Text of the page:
Archbishop Jozef Michalik attending the inauguration of the academic year at the Catholic University of Lublin on Monday. Photo: PAP/Wojciech Pacewicz
Catholic weekly Tygodnik Powszechny alleges that Archbishop Michalik bought a certificate for 'Man of the Year 1998-99' from a widely criticised private institution, and has since been promoting it on his official web site.
The allegations provide further embarrassment for the clergyman following a series of controversial remarks that appeared to shift the blame for child abuse by priests towards children and their families.
On the web site of the head of the Polish Episcopate, an entry notes that the archbishop received the 1998/99 honour from “the International Biographical Centre at the University of Cambridge” in a category for “individuals whose leadership and achievements stand out in the international community.”
However, Sian Jones, a press officer at the University of Cambridge has indicated that the information is incorrect.
“I do not know of any links between our university and the International Biographical Centre,” she said.
When approached by the Catholic weekly, the International Biographical Centre itself denied links with the university. The centre is a private institution dedicated to publishing biographical dictionaries.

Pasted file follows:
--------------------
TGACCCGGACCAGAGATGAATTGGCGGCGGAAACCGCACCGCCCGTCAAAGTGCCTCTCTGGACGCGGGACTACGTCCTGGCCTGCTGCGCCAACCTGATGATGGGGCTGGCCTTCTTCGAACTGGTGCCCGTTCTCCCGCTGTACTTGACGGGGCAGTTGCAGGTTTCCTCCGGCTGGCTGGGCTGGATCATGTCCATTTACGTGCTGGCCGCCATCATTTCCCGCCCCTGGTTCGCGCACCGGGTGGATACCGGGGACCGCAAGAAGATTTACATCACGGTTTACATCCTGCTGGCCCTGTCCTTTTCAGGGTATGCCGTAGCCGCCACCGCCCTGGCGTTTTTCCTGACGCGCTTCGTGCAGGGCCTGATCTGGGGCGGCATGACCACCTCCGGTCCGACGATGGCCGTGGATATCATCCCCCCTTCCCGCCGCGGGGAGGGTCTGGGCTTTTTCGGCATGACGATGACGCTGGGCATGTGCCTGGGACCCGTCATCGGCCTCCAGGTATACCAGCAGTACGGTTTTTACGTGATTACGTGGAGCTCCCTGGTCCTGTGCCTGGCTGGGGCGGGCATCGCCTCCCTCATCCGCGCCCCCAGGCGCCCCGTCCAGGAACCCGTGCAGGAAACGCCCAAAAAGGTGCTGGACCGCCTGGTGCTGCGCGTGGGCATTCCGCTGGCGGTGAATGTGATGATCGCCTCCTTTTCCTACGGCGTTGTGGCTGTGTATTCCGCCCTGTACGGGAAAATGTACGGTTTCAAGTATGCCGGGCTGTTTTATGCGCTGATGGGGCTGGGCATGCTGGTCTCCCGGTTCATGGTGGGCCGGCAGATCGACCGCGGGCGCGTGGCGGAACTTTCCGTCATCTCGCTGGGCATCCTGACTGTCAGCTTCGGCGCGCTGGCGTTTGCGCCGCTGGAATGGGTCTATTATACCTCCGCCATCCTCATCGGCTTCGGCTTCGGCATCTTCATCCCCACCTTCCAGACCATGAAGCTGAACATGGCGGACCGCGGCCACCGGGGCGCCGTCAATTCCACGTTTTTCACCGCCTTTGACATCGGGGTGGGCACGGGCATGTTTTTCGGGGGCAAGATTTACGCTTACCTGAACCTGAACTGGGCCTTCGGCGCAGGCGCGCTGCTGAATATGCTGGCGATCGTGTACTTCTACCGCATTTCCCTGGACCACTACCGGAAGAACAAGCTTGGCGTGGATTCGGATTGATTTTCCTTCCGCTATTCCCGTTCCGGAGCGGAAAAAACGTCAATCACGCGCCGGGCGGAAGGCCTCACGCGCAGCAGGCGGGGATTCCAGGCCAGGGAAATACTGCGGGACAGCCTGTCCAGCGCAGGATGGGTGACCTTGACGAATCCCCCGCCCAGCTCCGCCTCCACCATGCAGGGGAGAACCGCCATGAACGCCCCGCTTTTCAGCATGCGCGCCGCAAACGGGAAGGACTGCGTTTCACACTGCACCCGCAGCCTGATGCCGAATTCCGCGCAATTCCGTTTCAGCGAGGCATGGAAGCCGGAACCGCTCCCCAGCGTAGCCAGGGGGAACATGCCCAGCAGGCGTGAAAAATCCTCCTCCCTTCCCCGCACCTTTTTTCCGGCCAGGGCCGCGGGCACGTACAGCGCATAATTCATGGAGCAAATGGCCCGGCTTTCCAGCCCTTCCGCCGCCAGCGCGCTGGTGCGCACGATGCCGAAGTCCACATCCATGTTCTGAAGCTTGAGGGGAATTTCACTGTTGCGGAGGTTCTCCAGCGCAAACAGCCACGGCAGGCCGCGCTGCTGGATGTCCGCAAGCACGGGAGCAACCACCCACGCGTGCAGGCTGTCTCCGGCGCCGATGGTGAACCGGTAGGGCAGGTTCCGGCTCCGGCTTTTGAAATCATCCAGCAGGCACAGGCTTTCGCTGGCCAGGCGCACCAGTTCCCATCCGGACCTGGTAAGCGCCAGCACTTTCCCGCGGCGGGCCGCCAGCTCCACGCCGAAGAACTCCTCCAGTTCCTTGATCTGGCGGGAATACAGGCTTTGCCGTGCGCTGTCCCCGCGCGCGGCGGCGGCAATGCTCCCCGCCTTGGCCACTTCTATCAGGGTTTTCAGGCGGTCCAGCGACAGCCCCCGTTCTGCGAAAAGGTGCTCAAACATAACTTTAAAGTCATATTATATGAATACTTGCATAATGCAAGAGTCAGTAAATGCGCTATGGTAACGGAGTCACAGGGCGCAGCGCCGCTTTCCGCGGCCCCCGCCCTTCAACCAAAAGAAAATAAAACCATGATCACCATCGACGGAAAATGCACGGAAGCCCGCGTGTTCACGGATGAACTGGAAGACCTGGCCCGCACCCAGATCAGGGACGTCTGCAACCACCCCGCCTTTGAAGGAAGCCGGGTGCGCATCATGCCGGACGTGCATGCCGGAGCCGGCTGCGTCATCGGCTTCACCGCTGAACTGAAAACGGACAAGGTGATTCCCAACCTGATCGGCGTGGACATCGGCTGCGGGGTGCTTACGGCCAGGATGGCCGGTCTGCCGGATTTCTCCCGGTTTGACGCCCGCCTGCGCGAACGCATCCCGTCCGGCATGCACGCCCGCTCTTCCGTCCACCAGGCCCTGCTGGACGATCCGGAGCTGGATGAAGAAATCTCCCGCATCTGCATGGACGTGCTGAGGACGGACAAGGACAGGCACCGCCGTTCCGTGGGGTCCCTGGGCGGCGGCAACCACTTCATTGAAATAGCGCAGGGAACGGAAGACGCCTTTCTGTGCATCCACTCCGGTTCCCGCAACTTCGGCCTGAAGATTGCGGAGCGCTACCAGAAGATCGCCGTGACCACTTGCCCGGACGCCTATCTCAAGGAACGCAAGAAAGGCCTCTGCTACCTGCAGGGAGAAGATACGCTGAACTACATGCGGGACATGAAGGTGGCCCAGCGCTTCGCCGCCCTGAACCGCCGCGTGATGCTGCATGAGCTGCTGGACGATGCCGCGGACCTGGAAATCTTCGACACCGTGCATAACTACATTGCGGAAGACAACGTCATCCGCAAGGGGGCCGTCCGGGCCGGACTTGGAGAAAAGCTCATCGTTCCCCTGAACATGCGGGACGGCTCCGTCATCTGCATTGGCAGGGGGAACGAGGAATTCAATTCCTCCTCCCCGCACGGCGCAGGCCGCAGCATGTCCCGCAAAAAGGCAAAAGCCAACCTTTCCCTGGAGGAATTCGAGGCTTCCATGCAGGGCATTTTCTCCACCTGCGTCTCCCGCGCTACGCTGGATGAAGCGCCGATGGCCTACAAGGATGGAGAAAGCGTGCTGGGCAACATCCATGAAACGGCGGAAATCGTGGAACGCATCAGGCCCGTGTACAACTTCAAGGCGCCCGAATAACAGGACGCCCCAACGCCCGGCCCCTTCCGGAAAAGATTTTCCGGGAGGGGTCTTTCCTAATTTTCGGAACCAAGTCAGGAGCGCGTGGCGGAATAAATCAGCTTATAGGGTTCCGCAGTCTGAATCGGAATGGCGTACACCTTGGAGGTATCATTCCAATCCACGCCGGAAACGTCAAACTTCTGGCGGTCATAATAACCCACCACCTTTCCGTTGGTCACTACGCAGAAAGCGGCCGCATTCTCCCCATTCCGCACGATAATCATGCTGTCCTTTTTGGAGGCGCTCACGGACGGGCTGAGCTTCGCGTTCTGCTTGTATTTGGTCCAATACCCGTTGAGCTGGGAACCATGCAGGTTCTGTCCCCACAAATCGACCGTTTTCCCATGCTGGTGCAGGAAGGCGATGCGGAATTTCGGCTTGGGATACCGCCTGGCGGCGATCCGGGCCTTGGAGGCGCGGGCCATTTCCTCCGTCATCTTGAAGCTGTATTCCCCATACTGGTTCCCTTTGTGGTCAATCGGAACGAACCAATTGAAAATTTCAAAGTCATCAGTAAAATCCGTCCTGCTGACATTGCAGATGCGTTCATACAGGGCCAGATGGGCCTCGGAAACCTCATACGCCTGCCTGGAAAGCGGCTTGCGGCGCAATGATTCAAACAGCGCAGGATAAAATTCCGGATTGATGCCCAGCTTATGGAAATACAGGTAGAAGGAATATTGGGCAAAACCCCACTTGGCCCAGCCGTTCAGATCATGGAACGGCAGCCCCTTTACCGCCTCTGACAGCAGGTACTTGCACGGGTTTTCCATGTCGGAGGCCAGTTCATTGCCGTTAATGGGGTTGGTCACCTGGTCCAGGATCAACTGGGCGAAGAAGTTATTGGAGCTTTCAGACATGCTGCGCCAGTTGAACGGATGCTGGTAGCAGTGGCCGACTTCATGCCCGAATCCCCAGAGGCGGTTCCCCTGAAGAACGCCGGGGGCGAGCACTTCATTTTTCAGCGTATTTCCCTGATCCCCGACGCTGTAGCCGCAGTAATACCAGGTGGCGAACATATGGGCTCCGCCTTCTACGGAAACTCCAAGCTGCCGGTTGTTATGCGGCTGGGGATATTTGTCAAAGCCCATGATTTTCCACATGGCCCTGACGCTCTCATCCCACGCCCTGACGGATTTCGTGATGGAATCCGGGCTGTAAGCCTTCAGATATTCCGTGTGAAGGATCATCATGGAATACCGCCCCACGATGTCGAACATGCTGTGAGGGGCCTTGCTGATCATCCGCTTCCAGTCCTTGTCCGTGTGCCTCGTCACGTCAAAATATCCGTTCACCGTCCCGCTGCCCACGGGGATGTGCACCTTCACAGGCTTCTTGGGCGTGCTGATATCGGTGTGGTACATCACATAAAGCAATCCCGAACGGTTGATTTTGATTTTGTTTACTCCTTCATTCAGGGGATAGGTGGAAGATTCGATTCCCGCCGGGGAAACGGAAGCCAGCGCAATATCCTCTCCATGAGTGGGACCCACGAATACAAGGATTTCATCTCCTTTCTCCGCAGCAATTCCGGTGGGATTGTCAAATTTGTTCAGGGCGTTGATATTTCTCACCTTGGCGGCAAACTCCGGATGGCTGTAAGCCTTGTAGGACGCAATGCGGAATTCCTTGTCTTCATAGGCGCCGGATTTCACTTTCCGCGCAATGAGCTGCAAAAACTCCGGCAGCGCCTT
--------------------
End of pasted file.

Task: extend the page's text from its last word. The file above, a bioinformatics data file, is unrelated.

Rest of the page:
However, it has been frequently criticised for allegedly luring potential candidates to sign up.
The Department of Commerce of the Government of Western Australia concluded that “the material promoting the International Biographical Centre creates a false impression about the credentials of the organisation.”
In this respect, the archbishop may have been duped, along with dozens of other international luminaries.
According to Tygodnik Powszechny, a candidate can receive a copy of a relevant book “and a certificate confirming the receipt of one of the dozens of titles but you have to pay (according to a variety of sources, from 200 to 400 dollars).”
A secretary for the archbishop has said he will “clarify” the matter on the web site.
Meanwhile, Poland's attorney general Andrzej Seremet has said that “although it is a social duty”, clergyman are not obliged by law to inform prosecutors' offices about alleged instances of paedophilia in the Church.
Such obligations only pertain to employees of state institutions.
“The provisions of the Code of Criminal Procedure do not recognize church organizations as state institutions,” Seremet said.
The discussion on Poland Radio ZET follows widespread debate in the media about child abuse by priests, partly inspired by the Domincan Republic's calls for a Polish priest to be extradicted for alleged paedophilia. (nh/pg)